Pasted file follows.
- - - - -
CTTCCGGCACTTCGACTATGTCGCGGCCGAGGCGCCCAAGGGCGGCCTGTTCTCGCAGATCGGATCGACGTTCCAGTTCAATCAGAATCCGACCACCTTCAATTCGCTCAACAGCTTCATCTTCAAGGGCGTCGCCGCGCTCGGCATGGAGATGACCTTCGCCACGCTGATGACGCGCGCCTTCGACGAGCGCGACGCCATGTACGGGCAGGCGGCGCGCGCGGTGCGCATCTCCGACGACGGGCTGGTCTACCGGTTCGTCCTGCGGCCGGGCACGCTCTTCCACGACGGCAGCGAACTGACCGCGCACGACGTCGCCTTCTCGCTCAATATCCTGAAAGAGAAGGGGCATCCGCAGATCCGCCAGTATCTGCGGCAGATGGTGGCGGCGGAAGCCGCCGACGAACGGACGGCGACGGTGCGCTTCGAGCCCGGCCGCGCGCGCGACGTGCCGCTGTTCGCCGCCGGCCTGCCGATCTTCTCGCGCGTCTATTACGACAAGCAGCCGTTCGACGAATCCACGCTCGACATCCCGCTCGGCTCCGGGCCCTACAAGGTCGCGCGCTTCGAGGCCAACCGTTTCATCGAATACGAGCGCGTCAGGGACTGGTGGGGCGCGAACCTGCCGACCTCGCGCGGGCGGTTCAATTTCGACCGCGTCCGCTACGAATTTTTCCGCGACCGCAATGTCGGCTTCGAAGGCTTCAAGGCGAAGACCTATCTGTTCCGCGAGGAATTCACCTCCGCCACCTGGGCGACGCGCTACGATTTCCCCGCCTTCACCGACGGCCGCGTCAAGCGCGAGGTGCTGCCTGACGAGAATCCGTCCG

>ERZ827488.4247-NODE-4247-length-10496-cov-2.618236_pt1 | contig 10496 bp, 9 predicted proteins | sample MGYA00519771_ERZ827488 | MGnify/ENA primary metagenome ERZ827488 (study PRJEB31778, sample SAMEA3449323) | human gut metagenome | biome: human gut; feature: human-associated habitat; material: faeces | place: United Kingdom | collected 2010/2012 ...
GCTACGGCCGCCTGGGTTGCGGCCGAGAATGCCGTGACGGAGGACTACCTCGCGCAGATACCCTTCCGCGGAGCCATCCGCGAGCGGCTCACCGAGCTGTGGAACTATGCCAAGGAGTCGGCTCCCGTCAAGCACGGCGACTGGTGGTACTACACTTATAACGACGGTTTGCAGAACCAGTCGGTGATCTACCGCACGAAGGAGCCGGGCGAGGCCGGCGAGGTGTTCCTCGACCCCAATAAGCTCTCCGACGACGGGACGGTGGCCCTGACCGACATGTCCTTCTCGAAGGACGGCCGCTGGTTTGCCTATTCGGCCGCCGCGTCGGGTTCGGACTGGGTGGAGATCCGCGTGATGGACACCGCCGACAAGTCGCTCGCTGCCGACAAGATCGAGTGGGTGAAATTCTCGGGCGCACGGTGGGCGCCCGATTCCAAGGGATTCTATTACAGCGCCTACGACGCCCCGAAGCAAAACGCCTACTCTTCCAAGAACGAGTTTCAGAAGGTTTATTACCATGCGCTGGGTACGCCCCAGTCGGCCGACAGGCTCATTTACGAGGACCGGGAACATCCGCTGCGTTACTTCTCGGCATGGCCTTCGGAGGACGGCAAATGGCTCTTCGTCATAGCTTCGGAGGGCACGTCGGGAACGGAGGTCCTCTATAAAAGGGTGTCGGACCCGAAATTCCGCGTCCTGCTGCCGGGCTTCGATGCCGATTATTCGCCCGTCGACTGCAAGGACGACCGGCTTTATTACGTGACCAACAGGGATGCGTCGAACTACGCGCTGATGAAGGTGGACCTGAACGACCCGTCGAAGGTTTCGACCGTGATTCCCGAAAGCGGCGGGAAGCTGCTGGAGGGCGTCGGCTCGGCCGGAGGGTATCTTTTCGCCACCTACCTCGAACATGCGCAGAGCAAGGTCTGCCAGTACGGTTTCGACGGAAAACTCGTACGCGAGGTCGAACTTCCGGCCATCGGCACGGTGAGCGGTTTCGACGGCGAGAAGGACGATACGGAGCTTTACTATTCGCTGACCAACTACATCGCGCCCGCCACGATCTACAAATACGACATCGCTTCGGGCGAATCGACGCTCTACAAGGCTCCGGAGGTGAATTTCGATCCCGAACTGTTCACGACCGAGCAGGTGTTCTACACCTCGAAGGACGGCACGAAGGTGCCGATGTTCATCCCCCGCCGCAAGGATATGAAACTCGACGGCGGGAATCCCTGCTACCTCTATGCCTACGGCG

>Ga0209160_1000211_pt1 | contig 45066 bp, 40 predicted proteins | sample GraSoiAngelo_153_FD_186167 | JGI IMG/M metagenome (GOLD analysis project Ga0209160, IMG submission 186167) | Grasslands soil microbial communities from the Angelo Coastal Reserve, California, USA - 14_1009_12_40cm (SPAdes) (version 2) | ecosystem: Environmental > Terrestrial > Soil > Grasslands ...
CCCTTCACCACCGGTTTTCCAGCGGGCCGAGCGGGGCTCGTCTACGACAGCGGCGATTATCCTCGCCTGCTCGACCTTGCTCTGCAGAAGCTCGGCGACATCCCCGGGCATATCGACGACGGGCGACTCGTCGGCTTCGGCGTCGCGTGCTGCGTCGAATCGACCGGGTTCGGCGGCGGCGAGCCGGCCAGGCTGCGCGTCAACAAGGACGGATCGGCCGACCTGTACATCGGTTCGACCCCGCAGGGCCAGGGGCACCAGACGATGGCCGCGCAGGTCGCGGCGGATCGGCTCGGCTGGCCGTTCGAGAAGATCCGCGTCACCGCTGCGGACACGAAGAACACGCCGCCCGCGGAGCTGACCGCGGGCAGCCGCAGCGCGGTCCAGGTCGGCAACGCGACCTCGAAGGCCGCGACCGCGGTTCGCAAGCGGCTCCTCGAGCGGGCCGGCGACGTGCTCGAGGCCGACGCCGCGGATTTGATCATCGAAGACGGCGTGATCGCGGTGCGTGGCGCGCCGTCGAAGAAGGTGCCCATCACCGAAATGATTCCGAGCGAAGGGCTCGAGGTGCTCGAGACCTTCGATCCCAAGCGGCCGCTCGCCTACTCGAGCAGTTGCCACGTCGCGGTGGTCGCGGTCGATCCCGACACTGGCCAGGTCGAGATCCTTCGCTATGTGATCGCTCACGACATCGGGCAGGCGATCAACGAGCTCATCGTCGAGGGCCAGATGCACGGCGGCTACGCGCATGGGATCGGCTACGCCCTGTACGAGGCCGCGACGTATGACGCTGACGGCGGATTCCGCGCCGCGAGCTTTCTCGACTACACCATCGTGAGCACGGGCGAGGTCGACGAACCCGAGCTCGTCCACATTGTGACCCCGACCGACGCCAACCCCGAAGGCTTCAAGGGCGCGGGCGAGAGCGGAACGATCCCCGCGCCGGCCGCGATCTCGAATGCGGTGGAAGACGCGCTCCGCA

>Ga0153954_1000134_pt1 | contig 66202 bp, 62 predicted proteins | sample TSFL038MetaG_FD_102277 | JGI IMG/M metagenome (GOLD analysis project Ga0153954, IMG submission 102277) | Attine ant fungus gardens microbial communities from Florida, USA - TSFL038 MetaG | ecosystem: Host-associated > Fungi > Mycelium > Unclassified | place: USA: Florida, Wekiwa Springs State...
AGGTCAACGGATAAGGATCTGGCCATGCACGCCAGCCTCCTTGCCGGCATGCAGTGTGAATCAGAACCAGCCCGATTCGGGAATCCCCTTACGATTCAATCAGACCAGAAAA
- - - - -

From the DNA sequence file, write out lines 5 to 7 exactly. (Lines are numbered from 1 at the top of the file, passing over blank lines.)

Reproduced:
CCCTTCACCACCGGTTTTCCAGCGGGCCGAGCGGGGCTCGTCTACGACAGCGGCGATTATCCTCGCCTGCTCGACCTTGCTCTGCAGAAGCTCGGCGACATCCCCGGGCATATCGACGACGGGCGACTCGTCGGCTTCGGCGTCGCGTGCTGCGTCGAATCGACCGGGTTCGGCGGCGGCGAGCCGGCCAGGCTGCGCGTCAACAAGGACGGATCGGCCGACCTGTACATCGGTTCGACCCCGCAGGGCCAGGGGCACCAGACGATGGCCGCGCAGGTCGCGGCGGATCGGCTCGGCTGGCCGTTCGAGAAGATCCGCGTCACCGCTGCGGACACGAAGAACACGCCGCCCGCGGAGCTGACCGCGGGCAGCCGCAGCGCGGTCCAGGTCGGCAACGCGACCTCGAAGGCCGCGACCGCGGTTCGCAAGCGGCTCCTCGAGCGGGCCGGCGACGTGCTCGAGGCCGACGCCGCGGATTTGATCATCGAAGACGGCGTGATCGCGGTGCGTGGCGCGCCGTCGAAGAAGGTGCCCATCACCGAAATGATTCCGAGCGAAGGGCTCGAGGTGCTCGAGACCTTCGATCCCAAGCGGCCGCTCGCCTACTCGAGCAGTTGCCACGTCGCGGTGGTCGCGGTCGATCCCGACACTGGCCAGGTCGAGATCCTTCGCTATGTGATCGCTCACGACATCGGGCAGGCGATCAACGAGCTCATCGTCGAGGGCCAGATGCACGGCGGCTACGCGCATGGGATCGGCTACGCCCTGTACGAGGCCGCGACGTATGACGCTGACGGCGGATTCCGCGCCGCGAGCTTTCTCGACTACACCATCGTGAGCACGGGCGAGGTCGACGAACCCGAGCTCGTCCACATTGTGACCCCGACCGACGCCAACCCCGAAGGCTTCAAGGGCGCGGGCGAGAGCGGAACGATCCCCGCGCCGGCCGCGATCTCGAATGCGGTGGAAGACGCGCTCCGCA

>Ga0153954_1000134_pt1 | contig 66202 bp, 62 predicted proteins | sample TSFL038MetaG_FD_102277 | JGI IMG/M metagenome (GOLD analysis project Ga0153954, IMG submission 102277) | Attine ant fungus gardens microbial communities from Florida, USA - TSFL038 MetaG | ecosystem: Host-associated > Fungi > Mycelium > Unclassified | place: USA: Florida, Wekiwa Springs State...
AGGTCAACGGATAAGGATCTGGCCATGCACGCCAGCCTCCTTGCCGGCATGCAGTGTGAATCAGAACCAGCCCGATTCGGGAATCCCCTTACGATTCAATCAGACCAGAAAA